Northampton’s Polish community honors Casimir Pulaski with parade

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  • Sharing flag duties, Nadia Conrad, 9, of Monson, far right, and Lucy Gomes, 6, of Belchertown, followed by Nadia's brother, Philip, 5, cross Main Street into Northampton's Pulaski Park during the Pulaski Day parade on Sunday. STAFF PHOTO/KEVIN GUTTING

  • A likeness of Gen. Casimir Pulaski on a monument in his honor gazes over the shoulder of Frank Chmura of Holyoke, right. STAFF PHOTO/KEVIN GUTTING

  • State Sen. Jo Comerford addresses the Pulaski Day celebration in Northampton's Pulaski Park on Sunday, Oct. 20, 2019. —STAFF PHOTO/KEVIN GUTTING

  • Sisters Christine Majewski, left, and Carol Landry, both of Easthampton, march in the 33rd annual Pulaski Day Parade in Northampton on Sunday, Oct. 20, 2019. Their parents, Casimir and Caroline Kuczynski, founded the Polish Heritage Committee of Northampton which organizes the parade and celebrations. —STAFF PHOTO/KEVIN GUTTING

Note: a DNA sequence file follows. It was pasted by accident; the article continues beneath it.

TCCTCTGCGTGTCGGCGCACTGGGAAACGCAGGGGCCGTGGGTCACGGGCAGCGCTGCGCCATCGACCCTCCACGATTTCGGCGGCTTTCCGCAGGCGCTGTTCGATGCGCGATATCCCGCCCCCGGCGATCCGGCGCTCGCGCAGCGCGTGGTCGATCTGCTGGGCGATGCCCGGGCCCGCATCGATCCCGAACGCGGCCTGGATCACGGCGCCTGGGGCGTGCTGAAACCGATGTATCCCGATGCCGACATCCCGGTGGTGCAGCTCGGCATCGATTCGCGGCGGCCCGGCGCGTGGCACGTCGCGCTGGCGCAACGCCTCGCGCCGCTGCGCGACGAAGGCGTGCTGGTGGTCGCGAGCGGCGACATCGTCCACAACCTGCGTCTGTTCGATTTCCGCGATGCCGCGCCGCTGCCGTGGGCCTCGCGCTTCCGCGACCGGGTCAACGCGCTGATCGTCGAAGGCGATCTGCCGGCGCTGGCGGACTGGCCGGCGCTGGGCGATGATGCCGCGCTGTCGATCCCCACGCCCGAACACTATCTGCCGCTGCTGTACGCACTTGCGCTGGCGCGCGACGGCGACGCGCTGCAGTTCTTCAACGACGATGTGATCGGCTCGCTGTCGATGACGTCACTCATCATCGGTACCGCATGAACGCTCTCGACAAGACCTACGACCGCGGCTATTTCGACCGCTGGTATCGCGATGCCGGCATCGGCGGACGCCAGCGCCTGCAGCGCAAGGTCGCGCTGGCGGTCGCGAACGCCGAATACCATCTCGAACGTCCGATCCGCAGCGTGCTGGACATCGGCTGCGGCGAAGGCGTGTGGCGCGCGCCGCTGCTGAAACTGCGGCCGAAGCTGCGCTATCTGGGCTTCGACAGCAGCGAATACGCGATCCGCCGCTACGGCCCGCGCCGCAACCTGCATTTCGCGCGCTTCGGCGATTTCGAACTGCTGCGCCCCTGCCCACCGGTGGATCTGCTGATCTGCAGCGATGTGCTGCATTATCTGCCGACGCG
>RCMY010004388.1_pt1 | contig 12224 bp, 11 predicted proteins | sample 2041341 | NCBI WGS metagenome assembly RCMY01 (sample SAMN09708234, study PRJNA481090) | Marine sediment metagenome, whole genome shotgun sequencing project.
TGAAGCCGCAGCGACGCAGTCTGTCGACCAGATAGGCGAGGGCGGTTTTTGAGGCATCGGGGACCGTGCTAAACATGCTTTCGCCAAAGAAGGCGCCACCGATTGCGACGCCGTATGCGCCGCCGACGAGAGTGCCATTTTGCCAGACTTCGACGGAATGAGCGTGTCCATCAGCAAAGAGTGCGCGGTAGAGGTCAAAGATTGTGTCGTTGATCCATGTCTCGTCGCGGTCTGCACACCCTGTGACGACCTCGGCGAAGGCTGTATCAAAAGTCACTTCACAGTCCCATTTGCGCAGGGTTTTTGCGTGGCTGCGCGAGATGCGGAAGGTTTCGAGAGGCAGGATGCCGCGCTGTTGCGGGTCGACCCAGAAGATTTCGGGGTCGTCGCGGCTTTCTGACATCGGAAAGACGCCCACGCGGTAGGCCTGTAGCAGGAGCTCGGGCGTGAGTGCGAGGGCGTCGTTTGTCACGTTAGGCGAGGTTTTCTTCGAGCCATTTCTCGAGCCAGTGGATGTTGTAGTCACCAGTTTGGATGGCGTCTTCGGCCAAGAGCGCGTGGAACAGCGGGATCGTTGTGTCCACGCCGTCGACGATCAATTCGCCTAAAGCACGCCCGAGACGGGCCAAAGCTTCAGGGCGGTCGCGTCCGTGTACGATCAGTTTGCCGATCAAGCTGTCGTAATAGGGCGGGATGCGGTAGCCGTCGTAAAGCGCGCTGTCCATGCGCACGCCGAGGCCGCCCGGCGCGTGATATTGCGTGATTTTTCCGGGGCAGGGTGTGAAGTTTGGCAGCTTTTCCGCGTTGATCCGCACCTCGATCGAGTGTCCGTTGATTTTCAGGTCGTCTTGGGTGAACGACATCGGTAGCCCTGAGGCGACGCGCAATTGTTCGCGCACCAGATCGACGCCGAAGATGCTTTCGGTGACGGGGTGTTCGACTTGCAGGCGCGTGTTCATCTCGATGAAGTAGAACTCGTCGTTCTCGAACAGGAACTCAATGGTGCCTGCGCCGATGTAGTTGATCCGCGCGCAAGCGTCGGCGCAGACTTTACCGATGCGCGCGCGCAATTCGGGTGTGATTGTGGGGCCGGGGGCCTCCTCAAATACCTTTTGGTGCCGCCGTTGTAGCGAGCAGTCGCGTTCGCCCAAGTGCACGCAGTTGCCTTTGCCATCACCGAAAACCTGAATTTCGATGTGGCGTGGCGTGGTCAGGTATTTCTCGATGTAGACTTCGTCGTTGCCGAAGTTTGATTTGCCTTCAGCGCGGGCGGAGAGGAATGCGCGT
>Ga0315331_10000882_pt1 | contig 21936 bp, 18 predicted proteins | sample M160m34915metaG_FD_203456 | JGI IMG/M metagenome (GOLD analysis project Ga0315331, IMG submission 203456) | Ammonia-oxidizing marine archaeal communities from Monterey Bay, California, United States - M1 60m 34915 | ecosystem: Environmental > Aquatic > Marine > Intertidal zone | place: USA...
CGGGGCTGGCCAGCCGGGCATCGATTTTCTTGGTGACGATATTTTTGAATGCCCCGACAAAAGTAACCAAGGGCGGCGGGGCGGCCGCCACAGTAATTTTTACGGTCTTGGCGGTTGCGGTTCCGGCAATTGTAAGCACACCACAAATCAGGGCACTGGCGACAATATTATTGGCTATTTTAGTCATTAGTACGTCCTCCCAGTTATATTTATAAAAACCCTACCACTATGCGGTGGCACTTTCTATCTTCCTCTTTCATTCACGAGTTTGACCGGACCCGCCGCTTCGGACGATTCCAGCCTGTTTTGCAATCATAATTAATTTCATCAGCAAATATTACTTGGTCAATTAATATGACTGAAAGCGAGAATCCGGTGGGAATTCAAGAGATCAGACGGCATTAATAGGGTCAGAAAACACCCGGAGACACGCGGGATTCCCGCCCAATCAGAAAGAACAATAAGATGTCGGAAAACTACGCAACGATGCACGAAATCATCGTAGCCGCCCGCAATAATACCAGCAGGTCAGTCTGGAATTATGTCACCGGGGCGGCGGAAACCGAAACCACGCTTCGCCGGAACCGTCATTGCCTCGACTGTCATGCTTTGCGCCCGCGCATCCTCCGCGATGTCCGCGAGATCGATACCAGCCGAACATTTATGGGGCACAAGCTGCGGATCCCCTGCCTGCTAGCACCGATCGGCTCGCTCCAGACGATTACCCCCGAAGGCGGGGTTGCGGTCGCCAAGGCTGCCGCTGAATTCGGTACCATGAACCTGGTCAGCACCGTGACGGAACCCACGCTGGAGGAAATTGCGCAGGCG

• Sen. Ed Markey says a quick hello to Carly Liquori, the reigning Miss Polonia Massachusetts. Left, the Rovatti Family Polka Band plays in the parade. STAFF PHOTOS/KEVIN GUTTING

  • Nadia Conrad, 9, of Monson, and her brother, Philip, 5, hidden just behind her, share one end of a banner for the Polish Center for Discovery and Learning, in Chicopee, before Northampton's 33rd annual Pulaski Day Parade steps off from Saint Elizabeth Ann Seton Catholic Church on Sunday, Oct. 20, 2019. —STAFF PHOTO/KEVIN GUTTING

  • U.S. Sen. Ed Markey said a quick hello to Carly Liquori, left, of Southwick, the reigning Miss Polonia Massachusetts, during a brief visit by the junior senator from Massachusetts to the start of the 33rd annual Pulaski Day Parade on King Street in Northampton on Sunday, Oct. 20, 2019. —STAFF PHOTO/KEVIN GUTTING

  • Iwona Poznansky accepts a plaque on behalf of her father, Pulaski Day Parade Marshal Wieslaw Olszak, who was unable to attend due to an illness in the family. Photographed in Northampton on Sunday, Oct. 20, 2019. —STAFF PHOTO/KEVIN GUTTING

  • Gabriella Kukwa, 9, left, Thea Slota, 8, of Ludlow and Ava Cowles, 8, of Wilbraham watch the Pulaski Day parade in Northampton's Pulaski Park on Sunday. STAFF PHOTO/KEVIN GUTTING